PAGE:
Anti-Incumbent Mood. Ted Koppel to Tony Coelho on Nightline: "To what degree does this represent not so much perhaps a rejection of President Clinton, or even Democratic programs, but just this sort of cycle of frustration that has the American voter every year two years throwing out whoever is in?"

CNN's Schneider election night on why Senator Jim Sasser lost: "Because the top issue in Tennessee was the voters felt it was time for a change. That was the top issue and almost all of them voted for the Republican candidate, Bill Frist." Schneider on Democrat Bob Carr's loss in Michigan: "Carr has been on the defensive in this, because he's been depicted by [Spencer] Abraham as a Washington insider."

Tom Brokaw offered this bizarre explanation as to why the more conservative candidate won the Texas gubernatorial race: "George W. Bush, a lot of people believe, including some friends of the former President himself, that Texans are in a way paying back the family because, after all, George and Barbara Bush did move back down to Houston. A lot of other folks think that maybe the women in Texas took a look at Barbara Bush and thought that her son was running, `We can help her out this time.'"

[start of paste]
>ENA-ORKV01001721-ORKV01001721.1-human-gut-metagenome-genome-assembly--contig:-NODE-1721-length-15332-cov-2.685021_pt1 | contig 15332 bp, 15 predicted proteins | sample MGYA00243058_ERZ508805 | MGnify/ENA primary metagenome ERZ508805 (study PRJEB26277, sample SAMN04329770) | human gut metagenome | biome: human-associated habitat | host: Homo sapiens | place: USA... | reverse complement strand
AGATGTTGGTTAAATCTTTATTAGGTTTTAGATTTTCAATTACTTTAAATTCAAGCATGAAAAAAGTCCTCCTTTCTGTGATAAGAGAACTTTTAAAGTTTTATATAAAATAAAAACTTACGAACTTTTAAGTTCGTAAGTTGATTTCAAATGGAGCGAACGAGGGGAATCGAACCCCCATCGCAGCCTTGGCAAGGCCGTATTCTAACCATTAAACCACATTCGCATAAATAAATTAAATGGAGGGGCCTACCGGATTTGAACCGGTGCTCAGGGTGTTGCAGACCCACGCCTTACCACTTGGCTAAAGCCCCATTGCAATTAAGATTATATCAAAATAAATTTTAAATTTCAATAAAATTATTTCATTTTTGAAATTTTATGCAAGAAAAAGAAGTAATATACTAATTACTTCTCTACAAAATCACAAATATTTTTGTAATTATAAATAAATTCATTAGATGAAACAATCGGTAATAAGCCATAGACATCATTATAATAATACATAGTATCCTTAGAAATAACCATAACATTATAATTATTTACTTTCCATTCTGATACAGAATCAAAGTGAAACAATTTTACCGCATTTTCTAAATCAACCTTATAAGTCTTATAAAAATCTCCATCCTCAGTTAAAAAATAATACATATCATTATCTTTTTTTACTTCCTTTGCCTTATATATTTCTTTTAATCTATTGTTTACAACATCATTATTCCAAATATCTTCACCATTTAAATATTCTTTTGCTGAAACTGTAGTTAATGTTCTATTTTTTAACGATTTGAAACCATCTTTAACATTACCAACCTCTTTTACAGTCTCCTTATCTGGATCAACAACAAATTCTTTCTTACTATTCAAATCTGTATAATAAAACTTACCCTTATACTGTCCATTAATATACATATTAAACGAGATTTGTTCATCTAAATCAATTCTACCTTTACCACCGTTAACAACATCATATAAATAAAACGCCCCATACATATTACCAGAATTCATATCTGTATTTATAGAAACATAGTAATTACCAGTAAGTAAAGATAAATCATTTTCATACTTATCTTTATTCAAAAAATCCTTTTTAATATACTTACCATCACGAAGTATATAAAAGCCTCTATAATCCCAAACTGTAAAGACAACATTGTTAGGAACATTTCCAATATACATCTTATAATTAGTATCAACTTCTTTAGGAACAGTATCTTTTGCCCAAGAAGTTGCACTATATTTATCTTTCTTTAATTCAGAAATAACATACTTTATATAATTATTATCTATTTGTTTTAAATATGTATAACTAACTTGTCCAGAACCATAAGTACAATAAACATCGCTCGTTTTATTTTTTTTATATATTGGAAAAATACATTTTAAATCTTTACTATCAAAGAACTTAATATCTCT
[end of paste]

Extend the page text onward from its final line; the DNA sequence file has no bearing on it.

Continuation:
A Vote for Bipartisanship. Schneider on election night: "I think the American people were actually sending a message and it wasn't a partisan message. They voted for a Democrat for President, now they voted for a Republican Congress. Could the American people be saying `We want bipartisanship, we want to put an end to bipartisanship'? That could be the message in the election returns from 1992 and 1994." And a half hour later: "The cynics would say this was a vote for gridlock, but I think it's easier to say, and the data points to the conclusion, that it was a vote for bipartisanship, for centrism."